Surfside Beach is the first community along the Grand Strand to ban single-use plastic bags. But the town’s ordinance, passed by a 6-1 council vote Jan. 23, may be in jeopardy if a bill in the General Assembly becomes law.
The bill would make the General Assembly the only lawful body with the right to impose restrictions on bags, bottles and other containers. Last year, the bill came within a single vote of advancing to the senate. If the bill becomes law before Surfside Beach’s ordinance goes into effect on June 1, the state law would trump any local ordinance.
Surfside Beach’s ordinance prohibits single-use plastic bags, the sort generally distributed by retail outlets, at any town facility, town-sponsored event or any event held on town property. It also would bar any business establishment within the town limits from providing single-use plastic bags to its customers.
Councilwoman Julie Samples, who first brought up the bag ban at the Jan. 9 meeting, spoke in favor of the ban, noting that 70 percent of the town’s businesses that responded to a survey on the rule were not opposed to it.
“This is important to all of us who live on the coast,” Samples said, “It sends a message to our residents and visitors that we care about our beach and the ocean to not only begin the conversation but to put our words into action.”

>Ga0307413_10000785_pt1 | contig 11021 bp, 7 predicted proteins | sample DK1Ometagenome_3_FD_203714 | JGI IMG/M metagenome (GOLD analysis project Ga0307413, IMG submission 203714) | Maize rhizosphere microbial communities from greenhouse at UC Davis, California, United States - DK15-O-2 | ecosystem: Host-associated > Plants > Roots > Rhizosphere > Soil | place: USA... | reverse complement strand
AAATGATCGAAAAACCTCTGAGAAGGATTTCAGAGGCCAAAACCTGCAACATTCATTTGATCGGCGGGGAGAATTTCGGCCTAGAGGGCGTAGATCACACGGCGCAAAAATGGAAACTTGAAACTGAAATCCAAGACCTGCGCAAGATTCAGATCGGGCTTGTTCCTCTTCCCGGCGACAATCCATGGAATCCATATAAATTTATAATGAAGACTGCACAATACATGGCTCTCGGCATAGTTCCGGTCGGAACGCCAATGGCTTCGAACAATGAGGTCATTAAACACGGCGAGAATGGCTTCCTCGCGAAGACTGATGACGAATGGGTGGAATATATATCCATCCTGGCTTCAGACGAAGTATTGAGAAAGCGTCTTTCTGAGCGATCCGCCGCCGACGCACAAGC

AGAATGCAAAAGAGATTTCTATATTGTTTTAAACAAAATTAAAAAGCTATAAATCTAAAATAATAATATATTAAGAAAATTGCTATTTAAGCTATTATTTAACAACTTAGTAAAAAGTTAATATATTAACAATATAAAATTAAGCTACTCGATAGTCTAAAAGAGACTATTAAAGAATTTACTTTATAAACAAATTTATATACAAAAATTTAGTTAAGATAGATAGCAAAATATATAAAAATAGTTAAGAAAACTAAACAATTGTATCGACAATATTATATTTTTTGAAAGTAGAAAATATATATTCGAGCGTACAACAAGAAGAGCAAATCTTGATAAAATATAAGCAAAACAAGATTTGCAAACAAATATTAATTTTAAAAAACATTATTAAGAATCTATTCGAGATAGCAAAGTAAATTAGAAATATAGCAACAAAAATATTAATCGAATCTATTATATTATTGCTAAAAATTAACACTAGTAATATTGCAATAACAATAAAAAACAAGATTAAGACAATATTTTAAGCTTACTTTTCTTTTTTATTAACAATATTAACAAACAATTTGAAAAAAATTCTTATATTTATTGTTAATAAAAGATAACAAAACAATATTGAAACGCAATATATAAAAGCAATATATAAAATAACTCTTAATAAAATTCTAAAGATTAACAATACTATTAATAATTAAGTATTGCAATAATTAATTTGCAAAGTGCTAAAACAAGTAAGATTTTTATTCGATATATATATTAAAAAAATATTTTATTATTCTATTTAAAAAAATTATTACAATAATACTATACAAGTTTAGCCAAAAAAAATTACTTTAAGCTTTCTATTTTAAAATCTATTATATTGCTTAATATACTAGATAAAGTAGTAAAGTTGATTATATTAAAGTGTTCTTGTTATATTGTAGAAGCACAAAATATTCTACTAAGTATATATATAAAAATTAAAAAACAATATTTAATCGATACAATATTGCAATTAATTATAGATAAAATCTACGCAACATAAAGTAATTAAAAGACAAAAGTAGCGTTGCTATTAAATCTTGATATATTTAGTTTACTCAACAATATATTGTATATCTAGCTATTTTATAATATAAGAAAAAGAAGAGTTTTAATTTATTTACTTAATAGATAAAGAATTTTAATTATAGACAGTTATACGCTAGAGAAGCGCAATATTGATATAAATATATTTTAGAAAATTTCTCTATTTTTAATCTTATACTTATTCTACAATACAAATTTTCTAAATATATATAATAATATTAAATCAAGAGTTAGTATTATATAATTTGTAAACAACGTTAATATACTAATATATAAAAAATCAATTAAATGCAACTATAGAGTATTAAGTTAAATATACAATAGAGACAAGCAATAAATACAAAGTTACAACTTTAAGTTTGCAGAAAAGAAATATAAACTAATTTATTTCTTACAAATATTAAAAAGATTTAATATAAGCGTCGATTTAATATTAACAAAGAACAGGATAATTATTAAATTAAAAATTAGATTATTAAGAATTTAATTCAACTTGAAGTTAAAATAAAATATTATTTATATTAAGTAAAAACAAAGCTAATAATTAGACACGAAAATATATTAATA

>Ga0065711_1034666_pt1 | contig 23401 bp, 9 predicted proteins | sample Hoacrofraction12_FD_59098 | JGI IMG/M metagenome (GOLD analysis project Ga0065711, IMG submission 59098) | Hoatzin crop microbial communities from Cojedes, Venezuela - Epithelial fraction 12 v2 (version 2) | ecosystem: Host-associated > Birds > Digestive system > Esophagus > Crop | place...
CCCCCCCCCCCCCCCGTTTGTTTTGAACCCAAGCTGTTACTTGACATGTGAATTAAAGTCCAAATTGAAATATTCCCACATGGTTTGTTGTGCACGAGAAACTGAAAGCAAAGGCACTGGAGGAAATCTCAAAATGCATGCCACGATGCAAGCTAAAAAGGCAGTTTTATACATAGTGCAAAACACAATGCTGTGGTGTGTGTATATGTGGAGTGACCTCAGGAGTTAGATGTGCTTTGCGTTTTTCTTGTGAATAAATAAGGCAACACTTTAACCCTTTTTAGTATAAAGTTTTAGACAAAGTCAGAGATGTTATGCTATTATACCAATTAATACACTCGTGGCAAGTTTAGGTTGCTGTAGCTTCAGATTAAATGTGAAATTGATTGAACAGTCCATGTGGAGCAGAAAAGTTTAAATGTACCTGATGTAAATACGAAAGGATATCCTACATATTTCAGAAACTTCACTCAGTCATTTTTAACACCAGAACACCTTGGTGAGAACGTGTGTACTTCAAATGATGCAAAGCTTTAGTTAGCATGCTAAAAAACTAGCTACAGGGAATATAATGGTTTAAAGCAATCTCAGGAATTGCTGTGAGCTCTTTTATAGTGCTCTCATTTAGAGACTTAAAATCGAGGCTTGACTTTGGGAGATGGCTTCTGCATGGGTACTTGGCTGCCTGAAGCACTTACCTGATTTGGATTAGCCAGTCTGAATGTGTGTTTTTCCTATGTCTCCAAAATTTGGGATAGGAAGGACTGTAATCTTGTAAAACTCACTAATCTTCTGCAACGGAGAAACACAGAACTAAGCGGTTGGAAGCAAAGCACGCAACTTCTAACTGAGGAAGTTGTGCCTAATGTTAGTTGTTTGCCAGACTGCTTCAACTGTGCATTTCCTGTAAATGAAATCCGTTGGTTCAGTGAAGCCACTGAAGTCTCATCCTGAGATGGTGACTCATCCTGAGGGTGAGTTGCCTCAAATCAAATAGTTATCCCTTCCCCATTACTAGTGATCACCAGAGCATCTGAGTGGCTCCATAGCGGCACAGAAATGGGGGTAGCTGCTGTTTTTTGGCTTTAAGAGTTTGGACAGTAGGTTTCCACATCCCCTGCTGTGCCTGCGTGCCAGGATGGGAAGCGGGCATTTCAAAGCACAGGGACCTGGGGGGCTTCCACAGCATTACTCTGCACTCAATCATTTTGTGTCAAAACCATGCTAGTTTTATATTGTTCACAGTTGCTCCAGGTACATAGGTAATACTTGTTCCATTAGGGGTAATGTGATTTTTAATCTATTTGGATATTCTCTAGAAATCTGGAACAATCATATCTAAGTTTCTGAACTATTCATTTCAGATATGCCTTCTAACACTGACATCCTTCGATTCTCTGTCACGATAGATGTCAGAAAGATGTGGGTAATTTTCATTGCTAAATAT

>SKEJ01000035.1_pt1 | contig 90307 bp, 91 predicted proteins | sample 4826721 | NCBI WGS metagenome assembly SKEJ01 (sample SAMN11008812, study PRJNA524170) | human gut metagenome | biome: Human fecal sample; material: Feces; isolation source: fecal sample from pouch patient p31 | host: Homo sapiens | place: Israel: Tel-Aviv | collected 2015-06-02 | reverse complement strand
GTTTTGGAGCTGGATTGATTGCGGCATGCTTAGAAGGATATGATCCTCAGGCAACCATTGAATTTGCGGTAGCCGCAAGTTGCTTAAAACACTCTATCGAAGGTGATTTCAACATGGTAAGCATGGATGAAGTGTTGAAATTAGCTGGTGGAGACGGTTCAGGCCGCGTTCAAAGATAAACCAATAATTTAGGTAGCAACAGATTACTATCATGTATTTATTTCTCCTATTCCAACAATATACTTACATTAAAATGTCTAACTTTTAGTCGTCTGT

Speaking against the ban, Councilman David Pellegrino said that in every instance where a ban was passed, “the default was paper, which causes different problems.”
“Obviously production causes byproducts and pollution that goes into the rivers,” he said. “Obviously there are two sides.”
Councilman Mark Johnson said he had some concerns about a provision in the ordinance that would force businesses to “display in a highly visible manner on the bag exterior, language describing the bag's ability to be reused and recycled."
“So are we dictating that all the bags have to have some wording or lettering on the exterior, saying ‘I’m a reusable bag’” he asked. “This is going to be highly contentious, especially when it comes to enforcement."
Councilman Tim Courtney said he's concerned about stores outside the boundaries of Surfside Beach, where plastic bags aren't banned, and that people would shop there and bring the bags into Surfside Beach.
Samples responded, “We cannot legislate what happens outside of our town. Enforcing a plastic bag ban is going to be no different and no more troublesome than we have in enforcing no smoking and a hundred other things. So if it’s going to be too tough for us to do, then that’s going to apply to a lot of other things.”
A number of individuals spoke in favor of the ordinance during the public comment section of the meeting, among them Neil Gilbert of Sunset Beach, North Carolina, president of the Brunswick Environmental Action Team and an environmental science educator.
“I believe that the Surfside Town Council has the opportunity to do something really great,” he said. “All eyes in North Carolina and South Carolina are watching what you do and how you vote. Surfside Beach can become the standard that all Carolina coastal towns, North and South Carolina, will want to pattern themselves after.”